A NEW BIG 3?
For the first time in recent memory, Ford Motor Co. fell to No. 4 in U.S.
auto sales behind General Motors Corp., Toyota Motor Corp., and
DaimlerChrysler AG's Chrysler Group, demonstrating just how far the
automaker has fallen as it battles to stop a decade-long decline in market
At the same time, the Detroit automakers' share of the American auto market
fell to just 50.6 percent in January as they narrowly avoided selling fewer
cars and trucks than foreign makers in a month for the first time ever.
In November, Ford came in at No. 4 behind GM, Toyota, and Chrysler parent
DaimlerChrysler AG, but those results included the automakers' foreign
Last month, Ford's domestic brands -- Ford, Lincoln and Mercury -- were
outsold by Chrysler's U.S. brands -- Chrysler, Dodge and Jeep.
Ford's U.S. brand sales dropped 19.6 percent to 153,026 vehicles in January,
while demand for Chrysler, Dodge and Jeep models rose slightly to 156,308
Ford sales analyst George Pipas dismissed Ford's slide in the rankings as
irrelevant. "Where we are in sales races is a distraction we're not going to
be bothered with," he said.
While analysts said Chrysler could tumble back behind Ford this year,
January's topsy-turvy numbers show how irrelevant the old realities that
once defined Detroit have become.
Ford attributed most of its January decline to a planned reduction in sales
to car rental companies, a strategy the automaker said will make it stronger
in the long run.
"(We) are focused on restructuring our business to be profitable at lower
volumes," said Mark Fields, president of Ford's Americas Group. "Our
customers benefit from this plan because their vehicles' residual values
will improve -- a trend we already are seeing with our newest products."
It was a theme echoed by rival GM, which also saw a big drop in sales that
it blamed on a deliberate cut in sales to daily rental fleets. Overall, GM's
sales were down 16.7 percent, with 242,252 vehicles sold compared to 290,935
a year ago.
Paul Ballew, GM's executive director for global market and industry
analysis, said the company has been weaning itself off the daily rental
business for the past couple of years and expects that to continue for
several more months.
"There's more tough medicine coming on the rental side," he said, adding
that GM hopes to cut its sales to rental agencies by about 200,000 units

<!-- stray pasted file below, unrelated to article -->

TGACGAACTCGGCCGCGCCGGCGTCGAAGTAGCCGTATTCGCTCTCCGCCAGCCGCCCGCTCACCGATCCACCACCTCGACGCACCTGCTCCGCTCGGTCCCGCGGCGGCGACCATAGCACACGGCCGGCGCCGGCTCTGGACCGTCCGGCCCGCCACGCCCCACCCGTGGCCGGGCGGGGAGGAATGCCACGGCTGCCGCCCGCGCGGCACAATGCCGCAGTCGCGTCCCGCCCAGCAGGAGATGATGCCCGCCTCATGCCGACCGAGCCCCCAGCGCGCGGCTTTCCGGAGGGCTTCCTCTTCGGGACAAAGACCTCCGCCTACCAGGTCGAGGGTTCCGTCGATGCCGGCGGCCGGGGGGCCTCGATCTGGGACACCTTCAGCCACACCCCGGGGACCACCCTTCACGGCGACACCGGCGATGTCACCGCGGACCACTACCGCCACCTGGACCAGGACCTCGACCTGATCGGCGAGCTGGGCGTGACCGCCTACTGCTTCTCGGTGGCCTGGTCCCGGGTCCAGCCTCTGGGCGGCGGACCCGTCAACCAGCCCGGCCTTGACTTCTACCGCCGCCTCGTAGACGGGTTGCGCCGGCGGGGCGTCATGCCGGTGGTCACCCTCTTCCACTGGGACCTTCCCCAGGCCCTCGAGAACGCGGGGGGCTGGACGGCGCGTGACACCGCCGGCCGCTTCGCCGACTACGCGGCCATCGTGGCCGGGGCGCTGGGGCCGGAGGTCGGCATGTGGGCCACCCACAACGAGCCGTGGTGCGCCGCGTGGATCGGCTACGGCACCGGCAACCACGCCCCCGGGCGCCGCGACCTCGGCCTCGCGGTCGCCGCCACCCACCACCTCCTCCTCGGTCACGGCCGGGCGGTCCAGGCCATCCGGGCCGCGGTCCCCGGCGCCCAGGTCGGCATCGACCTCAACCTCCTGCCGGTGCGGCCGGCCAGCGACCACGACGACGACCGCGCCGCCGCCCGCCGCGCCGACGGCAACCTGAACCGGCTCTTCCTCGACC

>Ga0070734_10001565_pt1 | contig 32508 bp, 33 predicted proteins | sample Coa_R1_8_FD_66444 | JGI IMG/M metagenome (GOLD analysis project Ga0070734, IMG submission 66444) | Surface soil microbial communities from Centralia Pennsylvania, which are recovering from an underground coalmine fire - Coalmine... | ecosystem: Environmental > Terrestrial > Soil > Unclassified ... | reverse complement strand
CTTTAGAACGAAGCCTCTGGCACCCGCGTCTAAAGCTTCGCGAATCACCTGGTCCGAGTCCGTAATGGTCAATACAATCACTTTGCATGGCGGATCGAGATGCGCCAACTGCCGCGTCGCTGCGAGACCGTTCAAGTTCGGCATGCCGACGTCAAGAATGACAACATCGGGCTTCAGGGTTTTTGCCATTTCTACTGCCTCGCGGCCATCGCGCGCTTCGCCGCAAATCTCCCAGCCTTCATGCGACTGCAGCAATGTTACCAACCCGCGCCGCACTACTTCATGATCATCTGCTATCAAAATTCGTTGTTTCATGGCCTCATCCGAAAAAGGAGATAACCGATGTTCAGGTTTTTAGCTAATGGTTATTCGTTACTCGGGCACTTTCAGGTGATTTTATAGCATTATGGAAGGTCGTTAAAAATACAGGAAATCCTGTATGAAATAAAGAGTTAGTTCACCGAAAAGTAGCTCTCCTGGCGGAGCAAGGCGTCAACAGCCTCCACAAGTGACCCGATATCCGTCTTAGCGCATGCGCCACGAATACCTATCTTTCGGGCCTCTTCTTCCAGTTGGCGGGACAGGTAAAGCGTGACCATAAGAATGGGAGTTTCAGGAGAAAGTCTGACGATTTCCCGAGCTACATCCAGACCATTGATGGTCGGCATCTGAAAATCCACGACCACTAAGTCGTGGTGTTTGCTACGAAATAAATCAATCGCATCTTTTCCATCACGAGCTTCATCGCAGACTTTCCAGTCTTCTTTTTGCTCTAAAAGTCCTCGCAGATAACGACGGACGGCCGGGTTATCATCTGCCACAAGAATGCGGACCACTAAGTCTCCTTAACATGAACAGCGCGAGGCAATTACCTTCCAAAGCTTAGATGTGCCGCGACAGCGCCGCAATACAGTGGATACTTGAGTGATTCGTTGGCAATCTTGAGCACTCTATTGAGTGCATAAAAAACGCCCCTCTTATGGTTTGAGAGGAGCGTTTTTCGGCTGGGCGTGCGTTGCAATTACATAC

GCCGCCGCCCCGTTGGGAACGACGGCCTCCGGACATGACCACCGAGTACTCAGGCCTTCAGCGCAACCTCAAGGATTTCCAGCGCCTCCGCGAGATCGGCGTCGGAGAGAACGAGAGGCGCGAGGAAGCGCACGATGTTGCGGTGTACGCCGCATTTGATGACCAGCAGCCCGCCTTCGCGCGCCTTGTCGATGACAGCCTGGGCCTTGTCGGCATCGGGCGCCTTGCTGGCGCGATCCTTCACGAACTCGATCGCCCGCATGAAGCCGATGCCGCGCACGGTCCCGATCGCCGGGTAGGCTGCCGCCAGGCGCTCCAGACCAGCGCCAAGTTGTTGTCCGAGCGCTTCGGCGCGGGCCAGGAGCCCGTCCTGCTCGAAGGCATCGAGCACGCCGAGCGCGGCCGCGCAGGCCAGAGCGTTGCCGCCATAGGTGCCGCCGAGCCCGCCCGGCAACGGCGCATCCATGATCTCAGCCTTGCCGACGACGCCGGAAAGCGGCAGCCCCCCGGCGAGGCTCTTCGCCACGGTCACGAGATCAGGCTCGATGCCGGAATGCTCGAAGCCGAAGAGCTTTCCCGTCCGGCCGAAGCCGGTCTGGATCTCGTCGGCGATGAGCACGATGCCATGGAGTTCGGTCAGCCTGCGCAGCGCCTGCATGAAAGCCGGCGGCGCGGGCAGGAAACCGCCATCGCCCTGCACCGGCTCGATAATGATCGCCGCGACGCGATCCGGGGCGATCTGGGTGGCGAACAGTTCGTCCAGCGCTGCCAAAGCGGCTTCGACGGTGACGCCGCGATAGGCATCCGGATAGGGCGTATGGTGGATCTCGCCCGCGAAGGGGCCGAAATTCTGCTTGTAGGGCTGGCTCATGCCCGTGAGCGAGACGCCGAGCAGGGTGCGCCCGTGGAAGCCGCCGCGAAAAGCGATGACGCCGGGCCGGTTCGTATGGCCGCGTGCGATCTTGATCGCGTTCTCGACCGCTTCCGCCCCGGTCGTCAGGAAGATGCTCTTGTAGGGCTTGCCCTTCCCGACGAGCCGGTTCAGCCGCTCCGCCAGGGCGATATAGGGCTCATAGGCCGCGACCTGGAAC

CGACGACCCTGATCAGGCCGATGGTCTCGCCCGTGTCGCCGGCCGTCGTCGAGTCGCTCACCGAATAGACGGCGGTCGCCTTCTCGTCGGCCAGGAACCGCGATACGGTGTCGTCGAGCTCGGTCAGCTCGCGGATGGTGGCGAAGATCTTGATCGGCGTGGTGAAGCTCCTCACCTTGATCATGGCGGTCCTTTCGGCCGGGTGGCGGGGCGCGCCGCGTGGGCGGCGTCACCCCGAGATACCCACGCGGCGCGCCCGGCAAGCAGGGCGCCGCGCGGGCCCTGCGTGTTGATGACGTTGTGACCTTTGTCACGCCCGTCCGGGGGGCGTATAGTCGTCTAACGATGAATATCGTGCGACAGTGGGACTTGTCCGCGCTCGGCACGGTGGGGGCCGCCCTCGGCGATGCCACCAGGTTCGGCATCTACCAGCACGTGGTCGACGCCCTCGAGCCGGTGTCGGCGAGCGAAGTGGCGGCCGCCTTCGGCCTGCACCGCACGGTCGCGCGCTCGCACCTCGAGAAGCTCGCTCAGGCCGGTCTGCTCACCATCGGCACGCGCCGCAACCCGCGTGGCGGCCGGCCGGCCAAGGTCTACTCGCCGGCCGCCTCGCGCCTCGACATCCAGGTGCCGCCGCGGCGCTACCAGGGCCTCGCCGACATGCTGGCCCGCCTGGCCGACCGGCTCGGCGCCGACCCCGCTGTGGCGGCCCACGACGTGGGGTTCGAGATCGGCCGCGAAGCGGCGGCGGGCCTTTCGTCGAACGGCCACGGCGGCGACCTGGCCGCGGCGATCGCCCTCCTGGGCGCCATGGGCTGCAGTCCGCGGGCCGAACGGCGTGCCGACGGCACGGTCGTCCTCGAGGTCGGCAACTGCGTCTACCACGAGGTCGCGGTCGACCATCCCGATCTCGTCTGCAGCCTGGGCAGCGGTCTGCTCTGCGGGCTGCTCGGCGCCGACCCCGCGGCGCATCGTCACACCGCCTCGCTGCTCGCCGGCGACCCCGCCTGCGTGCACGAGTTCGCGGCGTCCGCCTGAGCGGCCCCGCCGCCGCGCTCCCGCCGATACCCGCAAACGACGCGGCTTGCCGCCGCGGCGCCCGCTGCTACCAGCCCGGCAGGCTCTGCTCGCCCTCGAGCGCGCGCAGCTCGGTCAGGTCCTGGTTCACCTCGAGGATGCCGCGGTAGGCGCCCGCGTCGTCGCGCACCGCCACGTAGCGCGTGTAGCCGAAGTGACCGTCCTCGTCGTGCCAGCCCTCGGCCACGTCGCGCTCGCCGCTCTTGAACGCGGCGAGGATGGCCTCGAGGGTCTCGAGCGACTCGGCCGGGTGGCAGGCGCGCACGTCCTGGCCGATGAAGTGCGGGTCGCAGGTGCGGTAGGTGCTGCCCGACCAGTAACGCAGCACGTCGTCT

Fleet sales are an easy way to boost market share and move inventory, but
they generally create little profit and cause a lot of damage to a brand by
driving down resale values and filling the highways with stripped-down
versions of an automaker's cars and trucks.
"It's a good sign that they're de-emphasizing fleet," said George Magliano,
director of North American auto industry research for Global Insight in New
York. "The business isn't very profitable."
Ford's sales to car rental companies were down 65 percent compared to
Overall fleet sales -- including those to more profitable corporate and
government fleets -- represented 28 percent of Ford sales for the month,
compared to 39 percent last January.
GM's overall fleet business was down 30 percent year-over-year, with sales
to daily rental fleets down about 40 percent.
While both Ford and GM said cutting back on sales to rental car companies is
an important part of their North American turnaround strategies, both
automakers also saw a decline last month in retail sales to consumers.
GM's retail sales were down 8 percent for the month and Ballew acknowledged
the company had been hoping for better results.
"January was certainly not a stellar month," he said. "We were modestly down
from where we expected to be."
Ford's retail sales were down about 5 percent year-over-year, proof that it
is continuing to give ground to foreign rivals including Toyota and Honda
Toyota's U.S. sales totaled 175,850 units, a 9.5 percent increase that made
last month the company's best January ever.
Honda posted a more modest 2.4 percent gain, selling 100,790 cars and trucks
in January, while Nissan Motor Co. sold 82,644 vehicles -- up 8.9 percent.
Both Ford and GM suggested that Chrysler was picking up some of their
unwanted fleet sales.
"DaimlerChrysler has jumped in a big way," Ballew said. "So has
But Chrysler suggested its competitors were trying to deflect attention from
their own problems.
Steven Landry, Chrysler's vice president of sales and field operations, said
his company's daily rental business was down 10 percent last month and will
continue to fall throughout 2007.
"Our overall three-year plan is to continue to bring it down over time,"
Landry said, crediting new products for most of Chrysler's gains -- a claim
supported by analyst Alex Rosten of the online auto research site
He said daily rental companies are scaling back purchases and keeping
vehicles longer. "No one's picking up the slack because the slack isn't
there," Rosten said.
Partly as a result of declining fleet sales, GM said Thursday that it will
cut first-quarter production by another 40,000 vehicles to better match
supply with demand.
January is always a tough month to read. Bad weather often keeps retail
customers at home, and it is also the month in which automakers get the
payback for year-end sales incentives.
"I have tried to live my life so that my family would love me and my friends
respect me. The others can do whatever the hell they please."